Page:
I’ve worked in education technology for years and, most recently, spent 18 months leading the deployment of the Adobe Spark app to more than 900,000 students and teachers in Wales and Northern Ireland. So, the following may come as some surprise: I don’t believe that technology drives outstanding teaching and learning.
What I do believe is that technology can provide powerful support for educators and learners and that it has the potential to make both exceptional teaching and successful learning outcomes possible. It can give students unique opportunities to express their ideas and build 21st-century digital literacy skills. And because digital projects and assignments are often creative and fun, technology can inspire students to engage more deeply with their learning.
But in order for technology to truly support teachers’ work and students’ learning goals, it has to be deployed thoughtfully. Every school and classroom uses multiple system accounts, software applications and technology services, which means that things can become cumbersome fast. Ultimately, teachers and students just need their tools to work as expected. Therefore, it’s the responsibility of IT teams to prevent technology from ever becoming a barrier to learning.
In my work on deployments for Adobe’s education customers and the school in Ringwood, England where I’m Vice-chair of Governors, I’ve created some best practices for IT teams. Here are my top tips for deploying technology at schools so that students and teachers can get the most out of their tools every day:
1. Make single sign-on (SSO) a reality.
In order to get students and teachers using school technology investments at scale, it’s best to use SSO authentication. SSO eliminates the need for everyone to remember multiple usernames and passwords for different applications and services. This provides a better user experience with quicker access to learning tools while simultaneously reducing the burden on IT staff who would otherwise have to manually reset these forgotten login credentials. SSO also makes it easy for IT to add new students and teachers when they join the school.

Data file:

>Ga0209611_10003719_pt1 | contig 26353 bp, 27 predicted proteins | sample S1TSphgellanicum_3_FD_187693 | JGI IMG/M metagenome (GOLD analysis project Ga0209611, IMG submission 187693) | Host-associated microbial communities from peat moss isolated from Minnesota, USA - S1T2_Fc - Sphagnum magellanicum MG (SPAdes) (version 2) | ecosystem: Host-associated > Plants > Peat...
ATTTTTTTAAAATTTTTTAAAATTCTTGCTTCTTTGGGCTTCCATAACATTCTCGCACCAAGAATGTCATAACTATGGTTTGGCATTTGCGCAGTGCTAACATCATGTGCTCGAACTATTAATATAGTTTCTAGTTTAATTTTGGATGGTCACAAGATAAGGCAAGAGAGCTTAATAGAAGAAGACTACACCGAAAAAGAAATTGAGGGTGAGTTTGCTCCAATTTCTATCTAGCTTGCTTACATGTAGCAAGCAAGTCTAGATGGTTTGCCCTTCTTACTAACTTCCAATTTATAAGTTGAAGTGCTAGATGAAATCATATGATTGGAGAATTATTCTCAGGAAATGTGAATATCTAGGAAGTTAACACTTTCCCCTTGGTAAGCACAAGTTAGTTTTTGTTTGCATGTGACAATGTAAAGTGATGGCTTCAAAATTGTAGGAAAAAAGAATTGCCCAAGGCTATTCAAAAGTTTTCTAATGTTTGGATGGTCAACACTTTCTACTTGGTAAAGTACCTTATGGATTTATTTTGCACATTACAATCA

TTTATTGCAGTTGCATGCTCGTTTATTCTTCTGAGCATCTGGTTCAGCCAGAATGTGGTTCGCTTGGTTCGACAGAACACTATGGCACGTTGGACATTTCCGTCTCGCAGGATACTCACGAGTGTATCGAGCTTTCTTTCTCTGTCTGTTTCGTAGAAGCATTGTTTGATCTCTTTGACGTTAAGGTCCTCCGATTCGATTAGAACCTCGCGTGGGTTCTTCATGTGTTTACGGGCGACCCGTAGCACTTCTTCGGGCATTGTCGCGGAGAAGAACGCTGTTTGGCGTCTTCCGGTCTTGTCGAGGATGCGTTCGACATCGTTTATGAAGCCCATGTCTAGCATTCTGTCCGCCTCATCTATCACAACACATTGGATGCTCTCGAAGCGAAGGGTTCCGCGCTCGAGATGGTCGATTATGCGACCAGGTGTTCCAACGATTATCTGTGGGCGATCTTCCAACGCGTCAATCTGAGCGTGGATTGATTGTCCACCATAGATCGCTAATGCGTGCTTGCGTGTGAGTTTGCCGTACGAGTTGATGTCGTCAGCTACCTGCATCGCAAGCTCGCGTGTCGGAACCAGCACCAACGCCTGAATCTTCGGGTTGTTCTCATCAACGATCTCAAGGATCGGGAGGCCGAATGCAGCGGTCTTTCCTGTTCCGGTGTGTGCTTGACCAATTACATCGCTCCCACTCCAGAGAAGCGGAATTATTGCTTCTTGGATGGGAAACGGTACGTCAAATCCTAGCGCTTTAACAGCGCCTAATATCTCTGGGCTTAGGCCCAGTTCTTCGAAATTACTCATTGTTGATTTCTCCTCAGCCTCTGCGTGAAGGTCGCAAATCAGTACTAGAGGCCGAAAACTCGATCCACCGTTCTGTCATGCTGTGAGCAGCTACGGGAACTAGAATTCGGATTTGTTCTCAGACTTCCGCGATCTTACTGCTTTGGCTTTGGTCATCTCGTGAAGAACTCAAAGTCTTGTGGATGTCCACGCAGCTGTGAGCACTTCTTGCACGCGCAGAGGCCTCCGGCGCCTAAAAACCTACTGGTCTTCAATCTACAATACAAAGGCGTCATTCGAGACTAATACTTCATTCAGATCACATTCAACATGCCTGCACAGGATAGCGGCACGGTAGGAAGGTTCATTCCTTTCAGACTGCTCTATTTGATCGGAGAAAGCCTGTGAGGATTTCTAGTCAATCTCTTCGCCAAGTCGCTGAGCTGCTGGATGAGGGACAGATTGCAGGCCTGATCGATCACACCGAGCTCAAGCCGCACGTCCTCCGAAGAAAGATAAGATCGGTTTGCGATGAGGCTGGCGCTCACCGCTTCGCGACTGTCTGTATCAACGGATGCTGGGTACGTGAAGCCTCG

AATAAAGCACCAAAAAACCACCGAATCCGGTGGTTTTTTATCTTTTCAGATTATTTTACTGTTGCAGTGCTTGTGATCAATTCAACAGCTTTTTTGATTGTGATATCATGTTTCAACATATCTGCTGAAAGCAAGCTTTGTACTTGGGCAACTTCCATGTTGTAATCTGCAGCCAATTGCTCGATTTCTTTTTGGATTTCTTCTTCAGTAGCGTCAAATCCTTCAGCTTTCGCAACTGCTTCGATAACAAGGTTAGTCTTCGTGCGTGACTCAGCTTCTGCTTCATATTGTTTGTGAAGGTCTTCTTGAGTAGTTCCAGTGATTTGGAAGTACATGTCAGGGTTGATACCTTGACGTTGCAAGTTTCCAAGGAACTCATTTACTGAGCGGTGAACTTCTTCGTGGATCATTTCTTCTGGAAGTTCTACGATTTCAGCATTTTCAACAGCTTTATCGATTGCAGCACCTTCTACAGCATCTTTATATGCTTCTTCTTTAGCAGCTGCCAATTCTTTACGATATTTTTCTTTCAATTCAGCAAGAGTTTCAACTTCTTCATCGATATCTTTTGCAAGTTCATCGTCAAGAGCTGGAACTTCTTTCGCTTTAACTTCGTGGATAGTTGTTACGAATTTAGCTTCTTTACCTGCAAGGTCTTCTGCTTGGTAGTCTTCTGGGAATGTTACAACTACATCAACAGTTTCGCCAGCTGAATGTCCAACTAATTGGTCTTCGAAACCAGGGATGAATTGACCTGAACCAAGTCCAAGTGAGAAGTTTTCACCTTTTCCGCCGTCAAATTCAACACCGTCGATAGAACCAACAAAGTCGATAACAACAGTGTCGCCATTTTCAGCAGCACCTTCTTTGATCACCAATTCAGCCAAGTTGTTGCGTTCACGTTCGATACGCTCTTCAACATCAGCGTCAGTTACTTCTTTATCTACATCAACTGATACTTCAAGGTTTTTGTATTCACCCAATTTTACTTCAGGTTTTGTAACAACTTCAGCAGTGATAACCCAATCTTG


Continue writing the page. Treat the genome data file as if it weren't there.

2. Give everyone access to needed tools and services from day one.
When I worked in leadership roles around IT curricula and systems, I always made sure that new students and staff had access to all the school’s educational IT tools and services on their first day. This required a lot of planning, and it also required linking multiple systems to our user directory. But it was worth the effort because it meant that everyone could immediately get to the tools they needed and start learning and working together. And when new students arrived at the school partway through the year, having an account with their own name instead of a generic username gave them a feeling of belonging, showing that they were important to the school community.
3. Set up virtual workspaces where everyone can collaborate.
When COVID-19 closed schools in 2020, I supported my school by setting up Google Workspace for all teachers and students. It took a significant amount of time to generate all the classrooms and assign all the users so they could log in and access the correct classrooms. But after recently completing the process for the second year, I can say it was definitely worth it. We’ve seen high engagement this year.
By giving everyone the same complete set of tools for creating content, staying organized, communicating digitally and more, you empower them to work more productively and collaborate with ease—both in the classroom and at home.
4. Support trainers and teachers with well-crafted learning resources.
Deploying educational software is only the first step. It’s important to give edtech trainers and teachers the resources they need—tutorials, PD courses and ready-made lesson plans and assignments—so they can learn their way around the tools and discover all the ways they can be used to enhance teaching and learning.
With Adobe software like Adobe Spark and Creative Cloud, we encourage our trainers and teachers to explore the following free resources:
5. Prioritize time savings.
Teachers have a lot of material to cover, and students have a lot to learn. It’s important that we always strive to save them time in their day-to-day work. IT leaders need to carefully analyze both new and existing edtech solutions to be sure that they either create great learning experiences or free up teachers and students to focus more of their time and attention on learning.
Whenever I’m working on a deployment, I remind my IT colleagues that, in a class of 30 students, if it takes 10 minutes for everyone to get started with their technology tools, the teacher has just lost 300 minutes of learning time—gone forever. That’s why it’s essential that IT departments take the time to think through their deployment strategies, make the proper plans and do their best to make technology easy for teachers and students to access and use.